Work-Around of Federal Law Gives Companies Opportunity to Soften Criticism of Year-End Job Cuts
12/7/22 – – The list of companies making late-year announcements of major layoffs keeps getting longer. There was a time when it was a no-no to let people go between Thanksgiving and New Year’s. Such “heartless” cost cutting during the holidays was seen as desperation and risked turning off customers, communities, surviving employees, politicians and reporters lying in wait to write stories about corporate greed and human suffering.
So, what’s changed?
Much of corporate America’s willingness to display Scrooge-like behavior can be attributed, I believe, to the Worker Adjustment and Retraining Notification Act (WARN), legislation passed by Congress in 1988. This law requires companies to give employees and communities 60-days’ notice of major layoffs (language in the law defines what size companies and headcount reductions apply). While these requirements protect important stakeholders from the shock of sudden job losses, they also give employers an opportunity to appear a bit more generous and caring than they really are.
In the recent round of tech-sector layoffs, managements were praised for the generosity of the termination pay and benefits packages they were giving departing employees. Meta paid 16 weeks’ salary, Twitter 16 weeks, Stripe 14 weeks, DoorDash 17 weeks. In addition, most covered the cost of healthcare insurance for up to six months and paid out any bonuses and other compensation due for 2022 performance.
Here’s where the WARN Act comes into play. Companies can take advantage of a work-around known as “pay in place of notice.” Courts have ruled that you don’t have to give the 60-days’ notice (in New York it’s 90-days’) if you pay departing employees, as you march them out the door, the same amount of salary and honor the benefits they would have received if they were coming to work over that period. That’s why companies do not refer to these payouts and benefits as “severance.” There’s nothing extra you’re giving the terminated employees. Honoring the spirit of the WARN Act, you’re giving them a 60- or 90-day soft landing, and in some cases a few extra weeks for good measure.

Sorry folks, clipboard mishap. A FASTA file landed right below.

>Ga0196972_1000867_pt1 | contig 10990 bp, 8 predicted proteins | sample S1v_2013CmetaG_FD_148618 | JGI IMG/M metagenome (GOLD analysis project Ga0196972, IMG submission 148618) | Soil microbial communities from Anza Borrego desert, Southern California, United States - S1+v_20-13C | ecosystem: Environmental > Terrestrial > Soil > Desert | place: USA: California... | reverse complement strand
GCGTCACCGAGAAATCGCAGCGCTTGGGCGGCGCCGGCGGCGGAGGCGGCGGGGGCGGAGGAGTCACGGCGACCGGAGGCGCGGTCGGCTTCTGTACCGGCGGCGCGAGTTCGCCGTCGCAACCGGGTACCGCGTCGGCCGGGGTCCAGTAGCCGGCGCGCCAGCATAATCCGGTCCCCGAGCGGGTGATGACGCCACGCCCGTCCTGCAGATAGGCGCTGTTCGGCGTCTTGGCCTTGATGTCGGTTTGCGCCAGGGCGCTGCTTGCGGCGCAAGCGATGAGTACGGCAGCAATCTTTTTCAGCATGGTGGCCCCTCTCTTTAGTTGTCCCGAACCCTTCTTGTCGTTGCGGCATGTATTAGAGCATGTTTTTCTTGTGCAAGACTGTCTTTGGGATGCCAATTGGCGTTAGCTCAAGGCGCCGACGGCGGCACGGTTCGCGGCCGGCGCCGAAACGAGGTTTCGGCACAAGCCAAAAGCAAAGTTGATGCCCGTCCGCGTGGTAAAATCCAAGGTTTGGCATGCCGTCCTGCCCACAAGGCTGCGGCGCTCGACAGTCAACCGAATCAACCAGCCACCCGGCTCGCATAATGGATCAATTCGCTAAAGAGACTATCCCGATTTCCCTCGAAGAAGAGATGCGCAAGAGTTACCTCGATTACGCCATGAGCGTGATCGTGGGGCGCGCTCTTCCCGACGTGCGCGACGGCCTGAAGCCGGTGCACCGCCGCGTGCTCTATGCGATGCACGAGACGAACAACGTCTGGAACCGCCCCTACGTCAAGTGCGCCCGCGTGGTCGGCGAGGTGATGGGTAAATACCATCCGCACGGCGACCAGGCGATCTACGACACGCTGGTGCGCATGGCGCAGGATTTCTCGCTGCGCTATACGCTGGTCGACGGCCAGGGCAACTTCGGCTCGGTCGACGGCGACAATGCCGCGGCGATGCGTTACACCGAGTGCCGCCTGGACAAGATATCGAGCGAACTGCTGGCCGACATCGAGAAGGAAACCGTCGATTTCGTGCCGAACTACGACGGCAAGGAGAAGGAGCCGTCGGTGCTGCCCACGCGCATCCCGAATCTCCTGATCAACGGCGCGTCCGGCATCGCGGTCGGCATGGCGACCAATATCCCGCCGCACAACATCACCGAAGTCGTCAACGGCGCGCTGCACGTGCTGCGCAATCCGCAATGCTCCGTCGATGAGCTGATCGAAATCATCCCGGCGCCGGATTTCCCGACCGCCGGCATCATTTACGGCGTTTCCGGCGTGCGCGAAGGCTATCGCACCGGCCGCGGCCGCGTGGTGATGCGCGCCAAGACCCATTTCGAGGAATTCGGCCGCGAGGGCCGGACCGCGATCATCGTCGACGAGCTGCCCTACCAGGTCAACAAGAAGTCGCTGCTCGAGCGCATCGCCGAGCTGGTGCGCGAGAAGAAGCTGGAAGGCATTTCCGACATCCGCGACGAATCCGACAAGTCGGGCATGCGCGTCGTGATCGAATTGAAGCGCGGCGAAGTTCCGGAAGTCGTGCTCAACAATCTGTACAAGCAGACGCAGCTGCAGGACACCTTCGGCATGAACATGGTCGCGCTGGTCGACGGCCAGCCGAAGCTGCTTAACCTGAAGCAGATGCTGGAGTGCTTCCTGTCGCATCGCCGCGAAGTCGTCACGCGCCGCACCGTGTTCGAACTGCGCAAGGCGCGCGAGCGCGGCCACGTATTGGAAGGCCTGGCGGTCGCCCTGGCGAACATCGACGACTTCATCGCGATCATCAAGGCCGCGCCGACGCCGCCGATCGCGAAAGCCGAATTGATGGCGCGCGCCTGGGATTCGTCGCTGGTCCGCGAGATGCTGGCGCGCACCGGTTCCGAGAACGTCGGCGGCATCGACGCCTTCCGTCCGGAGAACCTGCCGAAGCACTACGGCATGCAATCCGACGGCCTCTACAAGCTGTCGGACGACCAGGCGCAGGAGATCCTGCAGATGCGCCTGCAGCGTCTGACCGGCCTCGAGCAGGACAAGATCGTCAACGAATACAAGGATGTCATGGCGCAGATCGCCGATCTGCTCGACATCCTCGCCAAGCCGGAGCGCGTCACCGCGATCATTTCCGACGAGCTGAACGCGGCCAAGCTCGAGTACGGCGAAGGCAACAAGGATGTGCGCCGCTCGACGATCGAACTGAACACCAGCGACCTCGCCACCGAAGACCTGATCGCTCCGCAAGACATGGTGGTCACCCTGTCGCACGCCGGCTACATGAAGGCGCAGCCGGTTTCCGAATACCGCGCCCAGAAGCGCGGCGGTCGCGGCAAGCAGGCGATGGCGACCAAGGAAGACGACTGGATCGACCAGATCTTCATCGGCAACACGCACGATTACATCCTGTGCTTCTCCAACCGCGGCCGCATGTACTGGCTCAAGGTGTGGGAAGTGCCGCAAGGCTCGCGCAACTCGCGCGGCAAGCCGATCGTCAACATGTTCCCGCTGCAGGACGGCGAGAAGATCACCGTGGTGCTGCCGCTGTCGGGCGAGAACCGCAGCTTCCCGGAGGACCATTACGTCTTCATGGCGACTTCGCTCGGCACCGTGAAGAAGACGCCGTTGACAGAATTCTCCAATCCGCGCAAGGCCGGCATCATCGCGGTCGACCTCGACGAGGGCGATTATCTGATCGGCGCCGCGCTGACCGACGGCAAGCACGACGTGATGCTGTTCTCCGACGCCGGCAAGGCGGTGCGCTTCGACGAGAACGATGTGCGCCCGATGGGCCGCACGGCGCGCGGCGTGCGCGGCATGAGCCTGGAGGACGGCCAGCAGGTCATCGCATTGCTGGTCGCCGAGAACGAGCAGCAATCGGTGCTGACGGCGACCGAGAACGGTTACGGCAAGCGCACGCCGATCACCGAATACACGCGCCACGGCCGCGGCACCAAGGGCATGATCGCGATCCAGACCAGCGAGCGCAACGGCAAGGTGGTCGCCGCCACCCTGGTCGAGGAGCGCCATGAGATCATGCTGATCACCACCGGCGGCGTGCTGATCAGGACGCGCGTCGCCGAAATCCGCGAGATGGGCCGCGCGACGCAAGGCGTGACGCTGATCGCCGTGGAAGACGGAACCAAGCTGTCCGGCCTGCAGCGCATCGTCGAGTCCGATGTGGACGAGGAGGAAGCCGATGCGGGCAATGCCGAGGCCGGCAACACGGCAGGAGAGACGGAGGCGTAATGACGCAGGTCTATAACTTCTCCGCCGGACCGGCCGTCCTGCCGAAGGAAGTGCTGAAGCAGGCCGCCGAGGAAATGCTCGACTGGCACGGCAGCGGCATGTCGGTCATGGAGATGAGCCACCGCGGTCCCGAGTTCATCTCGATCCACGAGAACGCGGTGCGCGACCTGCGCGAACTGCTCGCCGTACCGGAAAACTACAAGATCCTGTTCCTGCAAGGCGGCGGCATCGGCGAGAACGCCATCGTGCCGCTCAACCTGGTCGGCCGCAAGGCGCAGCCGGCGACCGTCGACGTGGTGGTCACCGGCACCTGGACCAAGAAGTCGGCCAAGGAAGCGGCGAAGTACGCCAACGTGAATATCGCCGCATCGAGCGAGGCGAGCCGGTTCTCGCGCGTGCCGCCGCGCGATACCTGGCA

Is that worthy of praise? Or are these companies just making the minimum required by law seem charitable?
Media watch dogs have been very gentle with the companies announcing “right sizing,” “team size reductions” and “workforce reimagining” for the holidays. Sure, the argument goes, these workers lost their jobs, but they and their families will be celebrating through the New Year with the same income and benefits they would have enjoyed if their employers had required them to be at their desks or on the factory floor for the final weeks of 2022. Tis the season to be jolly. Right?
Maybe I’m being too cynical. Maybe “pay in place of notice” is a win-win for companies and their former employees. But I still think employers would be wise to think beyond WARN Act work-arounds when dealing with layoffs of any size.
In Chapter 18 of The Crisis Preparedness Quotient, I recommend three principles employers should follow to achieve the best outcome when dealing with terminations:
DIGNITY – There are few human needs more important than dignity. Strip someone of his or her dignity and you heighten the chances of litigation and send a very negative message to your surviving employees as well as your customers. Make every effort to treat people with as much respect as possible when you are sending them into unemployment. The whole world is watching.
DOLLARS – Losing a job is a jolting emotional and financial event. Providing no safety net creates a very unpredictable, desperate person. No company has an unending responsibility to pay former employees. But my experience is that a reasonable amount of money paid at separation goes a long way toward making things go smoothly, keeping things out of court and avoiding a crisis-triggering event.
DESTINY – It’s important to get everybody moving forward, looking ahead. You want a parting employee’s focus to be on his or her future. Providing such services as outplacement counseling is a good way to help individuals get about the business of finding a new job.
Consumers remember how companies behave under pressure, no matter what the season. How an organization treats its own employees in hard times tells you more about its values than any mission statement, marketing campaign or commitment to social activism. Let that be a “warning” for every company reimagining its workforce as we end the year.
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